Cuba’s Finca Marta: A Model Organic Farm: Part II

by Aysha Griffin on December 16, 2016

Continued from previous post on Finca Marta, Part I
finca marta, organic farm, havana cuba

 

Finca marta havana cuba

We’re introduced to Juan Machado, an 80-year-old local farmer who has been part of the project since its inception in 2011. Known as “Pozo,” which means “spring” in Spanish, Juan is also a dowser and responsible for locating the sites of wells for the farm, which were then dug by hand the extremely rocky soil, as no well-drilling machinery is available. The rocks are utilized in the terraced walls. All water is moved in canals that connect rainwater to wells and held in cisterns with a capacity of 200,000 liters. Solar panels provide electricity and worms thrive in cow manure creating rich hummus for fertilizing the soil.

 

Finca Marta, Armesia, havana, Cuba, organic farm

Cows are herded into this barn at night, their dung hosed out each morning into a tank from which methane is extracted and provides all the gas (biogas) for cooking in the farm’s kitchens.

Fernando’s vision is broad, sincere and actually working: “I want to demonstrate that’s it’s possible to improve rural life and expand opportunities for the workers. There are lots of farms; many led by professionals – academic agricology projects, organic farms on a bigger scale – but we need the involvement of many more people in the process and the social commitment to invest and put in place new models and systems that have an impact in the market to activate rural economy. We cannot count on governments, institutions and philanthropy… we must build systems on logic of the systems and markets.”

While his ideas of capacity building among farmers as stakeholders, job creation and well-paid workers, diversification and wise land use are modeled at Finca Marta, he acknowledges that all this requires money. And therein lies the rub… or, in this case, the honey.

finca marta

In the first years, 100 beehives (of this particular type of stingless bee with more than one queen per hive) produced 700-800 liter bottles of honey a year and at $2 each, yielded $1,500 in profit. This may sound like a paltry sum but you must keep in mind that a doctor or engineer’s annual salary is about $360. Honey continues to provide some steady income.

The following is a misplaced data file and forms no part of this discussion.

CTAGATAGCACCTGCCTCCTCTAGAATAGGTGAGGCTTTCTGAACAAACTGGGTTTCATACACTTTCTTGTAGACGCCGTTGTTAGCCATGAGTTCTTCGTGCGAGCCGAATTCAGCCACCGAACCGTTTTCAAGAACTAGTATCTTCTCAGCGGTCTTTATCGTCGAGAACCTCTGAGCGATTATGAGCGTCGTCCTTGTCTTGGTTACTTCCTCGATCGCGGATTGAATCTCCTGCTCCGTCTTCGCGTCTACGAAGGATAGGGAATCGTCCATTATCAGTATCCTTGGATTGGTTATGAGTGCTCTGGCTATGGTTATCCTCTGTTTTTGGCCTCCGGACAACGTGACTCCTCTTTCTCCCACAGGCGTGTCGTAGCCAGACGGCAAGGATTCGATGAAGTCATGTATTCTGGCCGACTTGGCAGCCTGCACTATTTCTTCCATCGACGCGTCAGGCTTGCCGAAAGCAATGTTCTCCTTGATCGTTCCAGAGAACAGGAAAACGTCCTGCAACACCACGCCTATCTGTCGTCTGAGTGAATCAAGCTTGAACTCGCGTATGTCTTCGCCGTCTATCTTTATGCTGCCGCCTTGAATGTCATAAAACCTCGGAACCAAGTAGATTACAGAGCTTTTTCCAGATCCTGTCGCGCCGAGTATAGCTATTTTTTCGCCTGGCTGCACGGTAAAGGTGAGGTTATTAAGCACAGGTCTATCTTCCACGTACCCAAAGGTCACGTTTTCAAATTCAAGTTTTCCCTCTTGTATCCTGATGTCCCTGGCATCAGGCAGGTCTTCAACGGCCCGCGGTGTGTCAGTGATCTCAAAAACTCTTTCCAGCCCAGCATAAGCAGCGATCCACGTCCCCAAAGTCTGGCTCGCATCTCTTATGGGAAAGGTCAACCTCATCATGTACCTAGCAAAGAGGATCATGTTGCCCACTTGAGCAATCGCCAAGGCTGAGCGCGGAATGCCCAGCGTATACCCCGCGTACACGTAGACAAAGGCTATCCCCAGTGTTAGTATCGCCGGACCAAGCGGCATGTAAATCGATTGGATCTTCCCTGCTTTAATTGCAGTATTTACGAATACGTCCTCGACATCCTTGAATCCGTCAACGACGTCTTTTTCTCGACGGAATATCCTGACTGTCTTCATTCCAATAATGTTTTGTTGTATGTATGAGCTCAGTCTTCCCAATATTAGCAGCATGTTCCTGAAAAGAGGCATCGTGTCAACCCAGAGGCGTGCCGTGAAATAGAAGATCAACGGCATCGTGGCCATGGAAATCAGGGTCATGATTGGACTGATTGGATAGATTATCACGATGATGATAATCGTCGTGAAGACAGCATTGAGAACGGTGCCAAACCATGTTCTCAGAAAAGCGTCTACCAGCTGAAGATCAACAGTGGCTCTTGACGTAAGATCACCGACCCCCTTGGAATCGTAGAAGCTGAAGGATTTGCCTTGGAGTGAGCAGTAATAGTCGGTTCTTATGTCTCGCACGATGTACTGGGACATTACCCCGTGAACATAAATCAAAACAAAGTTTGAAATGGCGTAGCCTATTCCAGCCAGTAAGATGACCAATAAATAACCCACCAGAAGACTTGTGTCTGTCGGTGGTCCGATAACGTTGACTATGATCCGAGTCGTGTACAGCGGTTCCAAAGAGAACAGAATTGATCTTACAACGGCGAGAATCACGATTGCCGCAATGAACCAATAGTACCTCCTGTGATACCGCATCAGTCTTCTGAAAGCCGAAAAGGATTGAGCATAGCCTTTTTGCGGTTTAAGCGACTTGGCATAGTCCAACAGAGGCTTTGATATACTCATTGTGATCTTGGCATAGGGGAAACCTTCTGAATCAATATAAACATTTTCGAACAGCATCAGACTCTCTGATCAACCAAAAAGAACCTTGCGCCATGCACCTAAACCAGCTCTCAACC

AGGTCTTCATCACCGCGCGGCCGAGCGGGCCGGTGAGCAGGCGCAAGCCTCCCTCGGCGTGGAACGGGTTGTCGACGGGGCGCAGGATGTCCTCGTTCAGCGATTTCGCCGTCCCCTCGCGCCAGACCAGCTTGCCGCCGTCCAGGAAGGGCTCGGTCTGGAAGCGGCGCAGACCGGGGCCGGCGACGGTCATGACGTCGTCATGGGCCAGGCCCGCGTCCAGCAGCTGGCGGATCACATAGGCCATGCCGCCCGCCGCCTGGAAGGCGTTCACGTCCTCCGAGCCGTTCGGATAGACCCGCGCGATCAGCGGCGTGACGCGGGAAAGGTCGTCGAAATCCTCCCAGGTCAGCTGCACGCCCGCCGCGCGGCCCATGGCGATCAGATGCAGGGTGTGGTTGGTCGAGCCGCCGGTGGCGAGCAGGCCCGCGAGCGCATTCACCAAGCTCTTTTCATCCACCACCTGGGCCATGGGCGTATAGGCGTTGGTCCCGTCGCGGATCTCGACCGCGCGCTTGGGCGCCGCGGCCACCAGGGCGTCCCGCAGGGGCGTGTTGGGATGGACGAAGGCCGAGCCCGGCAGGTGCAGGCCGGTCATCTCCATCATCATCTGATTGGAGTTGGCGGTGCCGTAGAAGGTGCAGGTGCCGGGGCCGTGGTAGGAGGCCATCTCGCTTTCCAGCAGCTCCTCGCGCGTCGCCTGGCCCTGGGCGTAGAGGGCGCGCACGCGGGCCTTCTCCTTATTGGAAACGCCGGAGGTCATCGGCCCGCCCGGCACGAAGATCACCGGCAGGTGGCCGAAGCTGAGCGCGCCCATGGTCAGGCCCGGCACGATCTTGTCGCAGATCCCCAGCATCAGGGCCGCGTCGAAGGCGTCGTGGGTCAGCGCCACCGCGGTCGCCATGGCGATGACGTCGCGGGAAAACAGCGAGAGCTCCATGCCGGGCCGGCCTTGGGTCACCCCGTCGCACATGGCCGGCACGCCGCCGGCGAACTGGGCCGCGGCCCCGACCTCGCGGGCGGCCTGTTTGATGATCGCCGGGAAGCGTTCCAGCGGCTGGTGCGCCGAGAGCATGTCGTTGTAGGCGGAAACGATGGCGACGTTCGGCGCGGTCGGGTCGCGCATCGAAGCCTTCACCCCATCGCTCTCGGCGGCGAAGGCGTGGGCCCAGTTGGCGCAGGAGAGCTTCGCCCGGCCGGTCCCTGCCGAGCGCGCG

finca marta, havana organic farm cuba

And then there is the honey of tourism. Crops like white arugula, cherry tomatoes, radish, endive, cilantro and some 50 others have found demand and top dollar in Havana’s swank privatized restaurants (Paladars) where foreigners think nothing of New York prices and probably not ever considering that the vast majority of Cuban people have never seen – nor likely imagined – the quality, diversity and fresh flavor of such consciously tended and organically grown vegetables. Hosting visitors to Finca Marta for a snack, an informative talk, tour and lunch provides additional income.

 

finca marta

The workers at Finca Marta are treated like family, paid far above average and fed a nutritious farm-fresh meal daily. Fernando skirts the subject of his sales to high-end exclusive restaurants, acknowledging his is a small-scale operation and is only effective to a certain point of growth. Without this market, Finca Marta could not do what it’s doing so far, like sustainable, integrated practices, profit-sharing with staff, financial aid and training to young Cubans, a school program, and the vision Fernando holds for it in the fields of production, education, research and tourism. He has plans for modernizing the nursery with a restaurant above it and building an educational facility for educating and inspiring other Cuban farmers.

When asked how sales of Finca Marta’s products jive with socialist ones, Fernando replied thar the difference between Finca Marta’s philosophies and capitalism is “social awareness, more consciousness about nature and a balance of imports and exports that supports local enterprises and their workers.” He summed up with, “I adhere to spiritual and capitalist values, with a socialist heart.”

finca marta, anitas feast

Portugal-based travel food writer, Anita Breland (AnitasFeast.com), with Claudia and Fernando Funes Monzote at Finca Marta.
Few groups except academics, foundations and agricultural interests get to visit Finca Marta, so it was a great honor and pleasure for my group to spend four hours with Fernando, learning about Finca Marta and being treated to a fabulous farm-to-table lunch prepared by his partner and wonderful chef, Claudia.

 

 

{ 2 comments… read them below or add one }

Michael Wright December 18, 2016 at 5:49 pm

Thank you for this. In the 70s and 80s I visited and donated to some self-sustaining farms in the US. My impression was that their sustainability was dependent on reduced consumerism, which is difficult in the land of iPhones.

I enjoyed your article, and I’m glad I wasn’t there with you, because I’m sure I would have given Juan money, and I just can’t afford to reduce my consumption. In the pictures he looks younger than 80, and very fit!

Maria December 22, 2016 at 2:15 pm

Loved reading about this – thank you for bringing it to us!

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